Sarah Burley

Analytical, confident and passionate about access to justice

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From

Stamford, England

Place of study and course

Neuroscience at University College London

Fun fact

I was recently published in the journal Neurosurgery for a meta-analysis of spinal cord injury cell therapy trials

My journey from neuroscience to legal innovation

Legal innovation may not seem like an obvious next step after studying Neuroscience, but for me this graduate scheme was the perfect place to start my career. I had always been interested in law, as it touches so many aspects of our lives, but it wasn’t until I came across talks on legal tech that I realised there were careers in law outside of being a lawyer.

After doing lab research and spending many hours with my cell cultures, I knew that I wanted to join a collaborative workplace and work on something that I felt had a tangible impact in shorter time frames. Combining legal with business and technology ticked all the boxes for me. I get to use my scientific skill set but apply it to a wide variety of work and gain new multidisciplinary skills.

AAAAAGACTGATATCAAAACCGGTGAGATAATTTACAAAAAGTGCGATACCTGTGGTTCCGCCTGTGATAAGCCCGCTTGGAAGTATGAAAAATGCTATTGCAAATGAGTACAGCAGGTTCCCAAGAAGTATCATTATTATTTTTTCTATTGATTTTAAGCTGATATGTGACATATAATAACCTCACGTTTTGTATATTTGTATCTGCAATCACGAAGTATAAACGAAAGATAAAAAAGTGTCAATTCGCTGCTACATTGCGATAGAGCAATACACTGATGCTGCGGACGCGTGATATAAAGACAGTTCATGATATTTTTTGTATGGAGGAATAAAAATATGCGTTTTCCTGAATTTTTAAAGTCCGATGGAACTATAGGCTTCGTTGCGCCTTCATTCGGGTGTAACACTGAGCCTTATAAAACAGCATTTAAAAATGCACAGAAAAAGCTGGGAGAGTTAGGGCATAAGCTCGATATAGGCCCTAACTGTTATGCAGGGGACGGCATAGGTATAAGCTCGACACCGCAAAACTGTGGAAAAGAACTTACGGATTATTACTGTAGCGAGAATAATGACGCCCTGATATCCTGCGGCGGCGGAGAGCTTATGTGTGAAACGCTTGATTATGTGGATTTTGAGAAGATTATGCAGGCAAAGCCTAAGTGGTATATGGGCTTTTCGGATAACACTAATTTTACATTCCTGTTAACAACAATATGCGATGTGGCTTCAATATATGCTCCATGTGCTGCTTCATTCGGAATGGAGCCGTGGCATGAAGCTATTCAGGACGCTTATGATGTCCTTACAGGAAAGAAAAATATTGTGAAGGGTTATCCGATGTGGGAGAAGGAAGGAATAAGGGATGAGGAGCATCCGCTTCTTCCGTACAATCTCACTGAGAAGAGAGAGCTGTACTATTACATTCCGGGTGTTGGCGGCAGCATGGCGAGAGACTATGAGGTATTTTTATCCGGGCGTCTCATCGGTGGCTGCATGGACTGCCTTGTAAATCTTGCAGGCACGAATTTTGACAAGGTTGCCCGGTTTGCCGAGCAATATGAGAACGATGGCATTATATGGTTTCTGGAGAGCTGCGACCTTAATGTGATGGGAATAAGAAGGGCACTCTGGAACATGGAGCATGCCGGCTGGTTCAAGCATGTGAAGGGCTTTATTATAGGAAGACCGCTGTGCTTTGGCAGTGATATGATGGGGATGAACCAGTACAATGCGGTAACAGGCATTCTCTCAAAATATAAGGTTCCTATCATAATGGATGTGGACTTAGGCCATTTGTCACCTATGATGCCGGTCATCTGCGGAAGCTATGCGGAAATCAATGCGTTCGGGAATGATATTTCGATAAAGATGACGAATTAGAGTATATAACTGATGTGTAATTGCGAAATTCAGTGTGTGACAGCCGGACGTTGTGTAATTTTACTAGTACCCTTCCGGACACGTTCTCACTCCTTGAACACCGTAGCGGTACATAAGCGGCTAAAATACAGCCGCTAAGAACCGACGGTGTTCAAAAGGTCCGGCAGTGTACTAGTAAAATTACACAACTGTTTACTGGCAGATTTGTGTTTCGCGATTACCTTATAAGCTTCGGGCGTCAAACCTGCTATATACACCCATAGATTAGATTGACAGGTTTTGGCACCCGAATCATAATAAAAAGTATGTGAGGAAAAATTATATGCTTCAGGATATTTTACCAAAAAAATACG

Lab research involves meticulous planning, overcoming (a lot of) failure, thinking of creative solutions to your problems, analysing data and presenting your insights to a team of critically minded individuals. This is not dissimilar to working in legal innovation. We come up with ideas, plan projects, interpret our findings and learn to embrace failure!